Urbana Mayor, community leaders addresse student senate

Illinois+Student+Senate+President+Mitch+Dickey+calls+attention+during+weekly+meeting+in+the+Illini+Union.+

Lily Katz

Illinois Student Senate President Mitch Dickey calls attention during weekly meeting in the Illini Union.

By Claire Textor, Staff writer

Urbana Urbana Mayor Laurel Prussing addressed members of the Illinois Student Senate during their meeting Wednesday evening.

She highlighted the history of the University as well as the present state of issues on campus.

Prussing emphasized the importance of student involvement in the voting process and encouraged engagement not only in national elections, but at the state level as well.

“One of the things we could work on is voter registration,” she said. “I would suggest to you, if you are a college student, the governor of Illinois is very important to you”.

She spoke highly of the student turnout for primary elections last month.

“We had a huge turnout in this county, and I think that’s because students were involved, not only at the polling places, but in early registration as well,” she said.

Members of the senate were eager to get Mayor Prussing’s opinion on some of their ideas to improve the community. One student asked how they should go about proposing a tax on the use of plastic bags at local stores.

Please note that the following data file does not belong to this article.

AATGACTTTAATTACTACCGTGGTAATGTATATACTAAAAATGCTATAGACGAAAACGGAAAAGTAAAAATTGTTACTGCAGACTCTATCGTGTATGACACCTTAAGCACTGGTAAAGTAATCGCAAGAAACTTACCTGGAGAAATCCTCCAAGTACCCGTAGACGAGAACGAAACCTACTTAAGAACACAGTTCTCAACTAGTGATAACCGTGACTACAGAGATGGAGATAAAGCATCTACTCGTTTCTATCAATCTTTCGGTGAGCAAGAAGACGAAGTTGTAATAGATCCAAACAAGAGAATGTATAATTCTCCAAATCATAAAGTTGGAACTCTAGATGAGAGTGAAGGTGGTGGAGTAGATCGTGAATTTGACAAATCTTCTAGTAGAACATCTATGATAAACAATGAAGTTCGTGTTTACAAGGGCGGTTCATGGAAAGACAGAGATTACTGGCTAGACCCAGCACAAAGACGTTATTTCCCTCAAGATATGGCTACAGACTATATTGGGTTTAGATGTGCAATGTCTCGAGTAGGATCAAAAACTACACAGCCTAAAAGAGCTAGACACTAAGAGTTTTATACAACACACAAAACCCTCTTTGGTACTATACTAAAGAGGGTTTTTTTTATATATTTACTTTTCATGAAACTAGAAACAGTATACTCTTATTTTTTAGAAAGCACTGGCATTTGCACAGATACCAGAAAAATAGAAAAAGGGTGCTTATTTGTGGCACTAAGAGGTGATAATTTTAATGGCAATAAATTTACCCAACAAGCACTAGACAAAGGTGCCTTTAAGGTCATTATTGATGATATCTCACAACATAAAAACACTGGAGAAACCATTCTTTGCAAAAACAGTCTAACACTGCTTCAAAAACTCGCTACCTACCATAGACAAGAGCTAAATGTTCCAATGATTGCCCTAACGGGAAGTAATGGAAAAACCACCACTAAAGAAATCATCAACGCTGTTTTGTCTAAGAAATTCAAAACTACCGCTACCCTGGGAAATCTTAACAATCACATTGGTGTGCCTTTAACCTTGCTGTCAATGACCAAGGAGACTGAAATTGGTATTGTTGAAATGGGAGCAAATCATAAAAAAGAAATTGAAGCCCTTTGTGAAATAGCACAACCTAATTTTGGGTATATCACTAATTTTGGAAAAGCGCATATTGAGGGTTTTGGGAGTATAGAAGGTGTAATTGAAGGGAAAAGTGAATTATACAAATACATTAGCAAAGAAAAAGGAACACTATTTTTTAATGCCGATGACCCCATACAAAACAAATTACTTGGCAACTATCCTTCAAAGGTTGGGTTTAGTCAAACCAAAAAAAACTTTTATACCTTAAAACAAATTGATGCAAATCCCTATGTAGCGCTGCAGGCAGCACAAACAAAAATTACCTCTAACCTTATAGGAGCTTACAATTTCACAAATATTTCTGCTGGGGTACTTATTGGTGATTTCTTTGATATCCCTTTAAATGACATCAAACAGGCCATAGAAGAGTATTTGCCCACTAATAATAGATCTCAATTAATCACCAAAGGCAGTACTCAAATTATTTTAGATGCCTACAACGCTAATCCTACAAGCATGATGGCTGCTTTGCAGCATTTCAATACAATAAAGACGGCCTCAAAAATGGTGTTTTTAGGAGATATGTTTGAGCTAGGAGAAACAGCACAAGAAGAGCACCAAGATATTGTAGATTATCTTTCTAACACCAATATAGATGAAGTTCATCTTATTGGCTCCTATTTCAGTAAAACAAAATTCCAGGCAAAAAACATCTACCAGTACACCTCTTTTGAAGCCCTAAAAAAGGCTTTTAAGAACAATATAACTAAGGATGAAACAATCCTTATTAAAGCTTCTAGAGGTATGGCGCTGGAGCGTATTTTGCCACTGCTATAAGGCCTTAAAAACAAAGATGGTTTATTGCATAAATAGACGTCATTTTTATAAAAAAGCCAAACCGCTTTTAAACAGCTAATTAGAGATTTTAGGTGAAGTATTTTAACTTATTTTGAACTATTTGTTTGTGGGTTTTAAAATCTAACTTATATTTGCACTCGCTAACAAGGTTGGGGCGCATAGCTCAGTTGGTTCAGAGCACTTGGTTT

Prussing also discussed Urbana’s sister city of Zomba, Malawi — a relationship bound by the Sister Cities International program. Prussing said the city has a global reach.

“Urbana is a small city, but because of the University of Illinois, we are an international city,” she said.

Representatives from local fire and police departments were also in attendance to educate students on their roles in the campus community. They stressed the importance of student’s cooperation.

“We would rather you call us and not need us, than not call us and need us,” said Tim Compton, director of PRO Ambulance EMS Service.

Representatives across departments stressed the necessary cooperation between the students and the services put in place to protect them.

“You can’t be afraid to call 911 because of what the bill’s going to be,” said John Sollars, manager of Arrow Ambulance.

Compton went into detail about the general procedure of what happens when students call in emergencies on campus. He talked about the standardized system of determining someone’s ability to give consent.

“We have an assessment tool that allows us to measure how capable an intoxicated student is in making a decision whether to come to the hospital or not, “Compton said. “If the medics on the scene determine someone has a score of eleven or more, they are good to go.”

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